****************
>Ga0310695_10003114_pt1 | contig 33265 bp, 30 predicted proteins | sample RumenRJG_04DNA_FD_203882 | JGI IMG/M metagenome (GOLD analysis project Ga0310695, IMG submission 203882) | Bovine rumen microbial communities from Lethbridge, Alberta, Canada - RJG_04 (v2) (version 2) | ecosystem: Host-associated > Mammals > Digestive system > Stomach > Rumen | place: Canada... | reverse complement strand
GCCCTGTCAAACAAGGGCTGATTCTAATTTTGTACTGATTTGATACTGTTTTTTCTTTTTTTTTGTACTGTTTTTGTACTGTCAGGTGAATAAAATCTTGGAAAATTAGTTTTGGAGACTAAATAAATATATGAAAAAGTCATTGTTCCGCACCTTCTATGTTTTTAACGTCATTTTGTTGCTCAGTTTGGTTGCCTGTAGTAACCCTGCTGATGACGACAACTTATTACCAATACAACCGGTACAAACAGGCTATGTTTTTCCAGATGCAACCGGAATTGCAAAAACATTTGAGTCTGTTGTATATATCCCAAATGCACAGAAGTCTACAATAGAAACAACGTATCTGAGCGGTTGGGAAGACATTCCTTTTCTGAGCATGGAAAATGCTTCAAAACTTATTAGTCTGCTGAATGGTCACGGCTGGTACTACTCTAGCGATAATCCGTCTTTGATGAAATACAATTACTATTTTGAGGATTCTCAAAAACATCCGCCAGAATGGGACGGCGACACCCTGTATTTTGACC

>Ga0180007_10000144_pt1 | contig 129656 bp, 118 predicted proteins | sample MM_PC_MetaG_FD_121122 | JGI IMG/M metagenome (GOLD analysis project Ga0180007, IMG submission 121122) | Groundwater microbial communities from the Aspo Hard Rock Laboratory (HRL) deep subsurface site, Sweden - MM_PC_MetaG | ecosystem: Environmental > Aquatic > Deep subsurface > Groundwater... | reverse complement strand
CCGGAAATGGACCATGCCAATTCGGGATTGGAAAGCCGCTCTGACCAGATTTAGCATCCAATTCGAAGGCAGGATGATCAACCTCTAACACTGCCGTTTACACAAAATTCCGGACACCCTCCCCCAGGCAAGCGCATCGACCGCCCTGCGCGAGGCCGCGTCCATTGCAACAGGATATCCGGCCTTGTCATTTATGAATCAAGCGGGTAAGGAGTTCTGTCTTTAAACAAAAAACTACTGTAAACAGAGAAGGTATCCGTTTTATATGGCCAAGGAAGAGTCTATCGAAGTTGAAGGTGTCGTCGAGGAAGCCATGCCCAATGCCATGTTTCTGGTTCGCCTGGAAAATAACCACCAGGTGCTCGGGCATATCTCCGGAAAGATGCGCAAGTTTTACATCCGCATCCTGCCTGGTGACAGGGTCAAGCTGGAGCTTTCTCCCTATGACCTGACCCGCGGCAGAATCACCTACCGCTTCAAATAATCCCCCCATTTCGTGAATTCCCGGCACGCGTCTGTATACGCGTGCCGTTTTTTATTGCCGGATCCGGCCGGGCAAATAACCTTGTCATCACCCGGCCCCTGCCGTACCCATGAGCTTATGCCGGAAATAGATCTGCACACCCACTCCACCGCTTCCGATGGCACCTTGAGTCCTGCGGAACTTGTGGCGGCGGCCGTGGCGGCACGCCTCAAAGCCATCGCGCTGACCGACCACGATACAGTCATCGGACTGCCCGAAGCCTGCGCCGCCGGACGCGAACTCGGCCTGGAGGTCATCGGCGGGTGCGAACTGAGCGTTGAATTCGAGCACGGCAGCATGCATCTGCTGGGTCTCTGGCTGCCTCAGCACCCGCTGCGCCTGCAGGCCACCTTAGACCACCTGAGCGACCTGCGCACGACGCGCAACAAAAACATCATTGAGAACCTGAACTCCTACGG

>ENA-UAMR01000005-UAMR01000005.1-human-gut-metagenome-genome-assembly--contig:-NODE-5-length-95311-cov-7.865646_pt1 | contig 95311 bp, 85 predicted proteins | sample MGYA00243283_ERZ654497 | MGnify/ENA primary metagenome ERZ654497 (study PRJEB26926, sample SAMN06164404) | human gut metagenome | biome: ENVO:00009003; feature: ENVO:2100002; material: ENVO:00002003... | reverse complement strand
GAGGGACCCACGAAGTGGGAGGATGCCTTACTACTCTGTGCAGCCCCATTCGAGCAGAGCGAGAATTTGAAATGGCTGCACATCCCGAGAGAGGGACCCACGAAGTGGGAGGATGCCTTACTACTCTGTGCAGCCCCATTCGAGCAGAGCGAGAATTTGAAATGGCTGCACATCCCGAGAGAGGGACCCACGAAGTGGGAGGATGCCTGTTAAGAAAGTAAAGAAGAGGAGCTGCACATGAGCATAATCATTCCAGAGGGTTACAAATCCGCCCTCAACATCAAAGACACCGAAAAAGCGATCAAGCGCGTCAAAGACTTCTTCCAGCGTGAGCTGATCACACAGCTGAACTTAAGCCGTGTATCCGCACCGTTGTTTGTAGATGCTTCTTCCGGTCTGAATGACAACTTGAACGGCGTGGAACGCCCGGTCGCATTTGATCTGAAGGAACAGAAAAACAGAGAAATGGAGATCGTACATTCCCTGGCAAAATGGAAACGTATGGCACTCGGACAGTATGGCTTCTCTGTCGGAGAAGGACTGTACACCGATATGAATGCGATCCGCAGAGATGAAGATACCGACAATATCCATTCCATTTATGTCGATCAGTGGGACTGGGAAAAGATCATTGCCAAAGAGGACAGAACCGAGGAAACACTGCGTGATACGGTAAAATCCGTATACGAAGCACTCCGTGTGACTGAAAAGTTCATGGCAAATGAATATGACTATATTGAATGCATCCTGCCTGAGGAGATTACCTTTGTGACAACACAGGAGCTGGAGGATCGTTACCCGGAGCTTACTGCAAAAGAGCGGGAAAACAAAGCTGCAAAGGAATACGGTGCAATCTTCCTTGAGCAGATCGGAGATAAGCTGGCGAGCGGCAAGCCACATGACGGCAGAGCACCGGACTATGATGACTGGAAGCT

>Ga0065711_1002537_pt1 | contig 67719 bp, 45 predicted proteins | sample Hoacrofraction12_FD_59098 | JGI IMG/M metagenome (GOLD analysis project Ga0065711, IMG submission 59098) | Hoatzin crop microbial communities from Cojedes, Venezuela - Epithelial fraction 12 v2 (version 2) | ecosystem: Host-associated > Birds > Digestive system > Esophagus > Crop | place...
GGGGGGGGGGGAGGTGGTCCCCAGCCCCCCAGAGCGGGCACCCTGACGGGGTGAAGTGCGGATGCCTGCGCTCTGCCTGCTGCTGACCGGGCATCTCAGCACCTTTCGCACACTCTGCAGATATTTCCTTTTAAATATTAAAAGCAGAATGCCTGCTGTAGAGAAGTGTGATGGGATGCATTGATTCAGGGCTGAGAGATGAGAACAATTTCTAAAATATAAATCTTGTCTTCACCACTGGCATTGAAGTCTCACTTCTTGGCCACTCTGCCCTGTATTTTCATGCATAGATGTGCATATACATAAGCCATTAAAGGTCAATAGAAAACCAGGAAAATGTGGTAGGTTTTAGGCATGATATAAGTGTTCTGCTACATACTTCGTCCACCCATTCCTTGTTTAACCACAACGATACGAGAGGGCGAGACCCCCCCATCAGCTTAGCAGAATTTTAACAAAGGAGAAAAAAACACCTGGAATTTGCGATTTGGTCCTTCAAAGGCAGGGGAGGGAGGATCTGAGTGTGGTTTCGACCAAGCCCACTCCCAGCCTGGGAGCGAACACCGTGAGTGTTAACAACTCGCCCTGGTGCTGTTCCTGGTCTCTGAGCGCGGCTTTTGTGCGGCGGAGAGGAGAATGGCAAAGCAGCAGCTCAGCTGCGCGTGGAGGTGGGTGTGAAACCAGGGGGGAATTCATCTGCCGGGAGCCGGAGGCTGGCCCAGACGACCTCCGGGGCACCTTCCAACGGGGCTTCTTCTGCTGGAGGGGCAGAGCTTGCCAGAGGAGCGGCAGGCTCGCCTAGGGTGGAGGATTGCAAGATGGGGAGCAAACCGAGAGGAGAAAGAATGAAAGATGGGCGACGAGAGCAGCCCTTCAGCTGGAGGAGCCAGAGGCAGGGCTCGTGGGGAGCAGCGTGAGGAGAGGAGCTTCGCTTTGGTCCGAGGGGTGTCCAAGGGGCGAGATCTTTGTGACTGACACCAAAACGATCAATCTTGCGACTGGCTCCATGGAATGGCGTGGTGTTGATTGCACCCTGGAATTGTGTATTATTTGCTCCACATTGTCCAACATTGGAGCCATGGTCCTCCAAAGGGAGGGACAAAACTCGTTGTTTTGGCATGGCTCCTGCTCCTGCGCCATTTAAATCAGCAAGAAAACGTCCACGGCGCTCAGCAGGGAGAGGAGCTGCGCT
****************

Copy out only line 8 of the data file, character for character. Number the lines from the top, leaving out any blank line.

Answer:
GGGGGGGGGGGAGGTGGTCCCCAGCCCCCCAGAGCGGGCACCCTGACGGGGTGAAGTGCGGATGCCTGCGCTCTGCCTGCTGCTGACCGGGCATCTCAGCACCTTTCGCACACTCTGCAGATATTTCCTTTTAAATATTAAAAGCAGAATGCCTGCTGTAGAGAAGTGTGATGGGATGCATTGATTCAGGGCTGAGAGATGAGAACAATTTCTAAAATATAAATCTTGTCTTCACCACTGGCATTGAAGTCTCACTTCTTGGCCACTCTGCCCTGTATTTTCATGCATAGATGTGCATATACATAAGCCATTAAAGGTCAATAGAAAACCAGGAAAATGTGGTAGGTTTTAGGCATGATATAAGTGTTCTGCTACATACTTCGTCCACCCATTCCTTGTTTAACCACAACGATACGAGAGGGCGAGACCCCCCCATCAGCTTAGCAGAATTTTAACAAAGGAGAAAAAAACACCTGGAATTTGCGATTTGGTCCTTCAAAGGCAGGGGAGGGAGGATCTGAGTGTGGTTTCGACCAAGCCCACTCCCAGCCTGGGAGCGAACACCGTGAGTGTTAACAACTCGCCCTGGTGCTGTTCCTGGTCTCTGAGCGCGGCTTTTGTGCGGCGGAGAGGAGAATGGCAAAGCAGCAGCTCAGCTGCGCGTGGAGGTGGGTGTGAAACCAGGGGGGAATTCATCTGCCGGGAGCCGGAGGCTGGCCCAGACGACCTCCGGGGCACCTTCCAACGGGGCTTCTTCTGCTGGAGGGGCAGAGCTTGCCAGAGGAGCGGCAGGCTCGCCTAGGGTGGAGGATTGCAAGATGGGGAGCAAACCGAGAGGAGAAAGAATGAAAGATGGGCGACGAGAGCAGCCCTTCAGCTGGAGGAGCCAGAGGCAGGGCTCGTGGGGAGCAGCGTGAGGAGAGGAGCTTCGCTTTGGTCCGAGGGGTGTCCAAGGGGCGAGATCTTTGTGACTGACACCAAAACGATCAATCTTGCGACTGGCTCCATGGAATGGCGTGGTGTTGATTGCACCCTGGAATTGTGTATTATTTGCTCCACATTGTCCAACATTGGAGCCATGGTCCTCCAAAGGGAGGGACAAAACTCGTTGTTTTGGCATGGCTCCTGCTCCTGCGCCATTTAAATCAGCAAGAAAACGTCCACGGCGCTCAGCAGGGAGAGGAGCTGCGCT